Frequently Asked Questions

Jason Pohren
(217) 357-3916

Frequently Asked Questions
Office of the State's Attorney

Victim of Crime
What should I do if I am a victim of a crime?

Charges Filed
How does the Hancock County State's Attorney's Office decide whether to file charges?
What if charges are filed?

Trial
When will I be called to appear as a witness?
Will there always be a trial?
Are all trials in front of a jury?
What happens after a defendant is convicted after a guilty plea or a trial?
If I am a crime victim, do I need an attorney?
If I am a victim or witness, how will I be notified about the case?
If I am a victim or witness, will I have to take off from work to appear in court?
If I am a victim of a crime, how do I get items held as evidence returned to me?
If I am a victim of crime, can I receive restitution or compensation for property loss and injuries?
Will I be notified of what happens to the defendant in a case where I am the victim?

Fine Payment Review
Where and when do I pay my court-imposed financial obligations?

A Prosecutor
What is a prosecutor?

For More Information
What if I am a victim or witness and I need more information about the case?

Victim of Crime

What should I do if I am a victim of a crime?
Report the crime as soon as possible to the law enforcement agency that serves the geographic area where the crime is committed.

What happens next?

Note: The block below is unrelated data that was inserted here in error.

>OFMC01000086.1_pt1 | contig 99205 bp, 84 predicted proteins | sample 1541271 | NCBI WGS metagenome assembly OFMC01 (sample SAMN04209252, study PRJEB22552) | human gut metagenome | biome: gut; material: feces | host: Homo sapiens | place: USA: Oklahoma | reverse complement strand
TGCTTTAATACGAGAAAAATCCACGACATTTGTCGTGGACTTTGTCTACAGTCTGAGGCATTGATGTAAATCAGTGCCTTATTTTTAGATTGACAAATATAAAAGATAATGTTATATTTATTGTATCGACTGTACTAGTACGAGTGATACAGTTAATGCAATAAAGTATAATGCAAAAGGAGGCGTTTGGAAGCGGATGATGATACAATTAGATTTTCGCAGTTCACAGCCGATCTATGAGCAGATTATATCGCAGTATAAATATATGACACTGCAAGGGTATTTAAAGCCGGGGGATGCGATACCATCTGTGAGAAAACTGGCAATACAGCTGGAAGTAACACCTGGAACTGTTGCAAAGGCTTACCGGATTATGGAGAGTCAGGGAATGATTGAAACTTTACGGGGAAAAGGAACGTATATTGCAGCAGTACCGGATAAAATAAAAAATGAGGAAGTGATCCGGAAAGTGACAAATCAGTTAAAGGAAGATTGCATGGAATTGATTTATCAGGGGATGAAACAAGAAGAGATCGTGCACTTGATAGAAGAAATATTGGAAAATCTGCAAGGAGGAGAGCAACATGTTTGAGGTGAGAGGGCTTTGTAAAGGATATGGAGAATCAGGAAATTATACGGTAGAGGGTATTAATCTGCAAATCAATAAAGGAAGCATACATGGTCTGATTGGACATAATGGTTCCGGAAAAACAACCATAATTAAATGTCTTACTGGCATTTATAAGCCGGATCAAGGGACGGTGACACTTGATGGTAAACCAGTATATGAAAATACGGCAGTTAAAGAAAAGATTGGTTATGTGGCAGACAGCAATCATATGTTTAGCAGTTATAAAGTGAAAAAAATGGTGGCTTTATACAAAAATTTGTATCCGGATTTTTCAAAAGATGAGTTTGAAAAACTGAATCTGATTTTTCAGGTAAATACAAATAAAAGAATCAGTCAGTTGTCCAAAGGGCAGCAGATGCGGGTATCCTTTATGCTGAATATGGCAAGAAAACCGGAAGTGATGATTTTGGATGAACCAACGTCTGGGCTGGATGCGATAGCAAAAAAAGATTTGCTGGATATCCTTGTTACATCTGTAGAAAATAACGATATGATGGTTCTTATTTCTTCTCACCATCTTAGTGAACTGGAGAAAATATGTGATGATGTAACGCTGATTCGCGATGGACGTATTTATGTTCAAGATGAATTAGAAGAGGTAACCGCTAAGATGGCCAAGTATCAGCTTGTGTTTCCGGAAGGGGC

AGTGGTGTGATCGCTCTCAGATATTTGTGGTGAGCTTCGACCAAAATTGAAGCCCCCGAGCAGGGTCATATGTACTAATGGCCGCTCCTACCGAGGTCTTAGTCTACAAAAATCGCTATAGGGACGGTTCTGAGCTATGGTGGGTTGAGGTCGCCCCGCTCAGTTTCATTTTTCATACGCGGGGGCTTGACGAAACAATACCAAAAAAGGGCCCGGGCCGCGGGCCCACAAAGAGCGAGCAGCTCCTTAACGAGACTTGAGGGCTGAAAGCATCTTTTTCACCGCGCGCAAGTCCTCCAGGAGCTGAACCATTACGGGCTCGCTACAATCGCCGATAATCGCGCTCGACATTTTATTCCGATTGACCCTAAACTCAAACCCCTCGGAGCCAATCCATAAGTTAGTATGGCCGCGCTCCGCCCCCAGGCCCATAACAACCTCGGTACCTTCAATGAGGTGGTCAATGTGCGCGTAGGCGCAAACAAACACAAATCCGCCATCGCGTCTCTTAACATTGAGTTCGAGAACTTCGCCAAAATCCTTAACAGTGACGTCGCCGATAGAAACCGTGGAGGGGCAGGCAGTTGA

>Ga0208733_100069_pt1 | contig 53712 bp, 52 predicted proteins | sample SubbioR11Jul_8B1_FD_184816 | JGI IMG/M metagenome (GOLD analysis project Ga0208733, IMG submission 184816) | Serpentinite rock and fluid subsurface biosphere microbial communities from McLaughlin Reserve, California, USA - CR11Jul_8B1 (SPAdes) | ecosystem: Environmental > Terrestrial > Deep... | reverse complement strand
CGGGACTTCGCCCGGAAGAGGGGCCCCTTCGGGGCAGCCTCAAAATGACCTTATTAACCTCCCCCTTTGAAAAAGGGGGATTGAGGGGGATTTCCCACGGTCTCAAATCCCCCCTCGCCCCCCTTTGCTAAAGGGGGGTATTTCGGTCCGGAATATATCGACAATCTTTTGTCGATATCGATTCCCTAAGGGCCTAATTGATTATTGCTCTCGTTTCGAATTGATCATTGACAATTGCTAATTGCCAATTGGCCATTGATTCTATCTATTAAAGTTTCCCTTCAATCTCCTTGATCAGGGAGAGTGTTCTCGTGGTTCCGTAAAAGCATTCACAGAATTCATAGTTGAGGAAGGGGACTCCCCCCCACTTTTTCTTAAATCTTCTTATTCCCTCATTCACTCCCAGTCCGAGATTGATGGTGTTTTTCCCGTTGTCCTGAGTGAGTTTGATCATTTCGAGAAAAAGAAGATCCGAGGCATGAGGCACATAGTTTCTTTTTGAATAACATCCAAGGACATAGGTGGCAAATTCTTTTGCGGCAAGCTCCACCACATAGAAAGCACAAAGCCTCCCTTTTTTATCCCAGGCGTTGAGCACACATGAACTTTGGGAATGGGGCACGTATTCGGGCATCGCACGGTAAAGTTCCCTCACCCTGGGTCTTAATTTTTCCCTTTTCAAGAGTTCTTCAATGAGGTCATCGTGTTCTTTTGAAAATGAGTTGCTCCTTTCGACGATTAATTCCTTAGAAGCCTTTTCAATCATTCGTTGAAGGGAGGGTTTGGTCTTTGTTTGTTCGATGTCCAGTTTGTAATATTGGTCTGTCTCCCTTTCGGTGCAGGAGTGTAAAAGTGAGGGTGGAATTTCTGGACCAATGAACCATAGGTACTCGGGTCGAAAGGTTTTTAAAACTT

The offender may be arrested without a warrant. If the offender is not apprehended immediately, the police may request an arrest warrant be issued. In either case, the police will submit a report to the state's attorney's office for review and consideration.

Charges Filed

How does the Hancock County State's Attorney's Office decide whether to file charges?
The state's attorney has complete and sole discretion in the charging process. The state's attorney and his staff review police reports to determine whether a criminal offense has been committed. If an offense has been committed, the state's attorney will determine whether there is enough evidence to convict beyond a reasonable doubt. There must be substantial evidence before the state's attorney will subject a citizen to a criminal prosecution. In many cases, there is no question the law has been violated. However, charges may not be filed because the evidence is lacking. The state's attorney will work with the police (and crime victim) to ensure that a complete investigation has been conducted. If there is still insufficient evidence, a charge cannot be filed. The case will be closed unless new relevant and material evidence is discovered.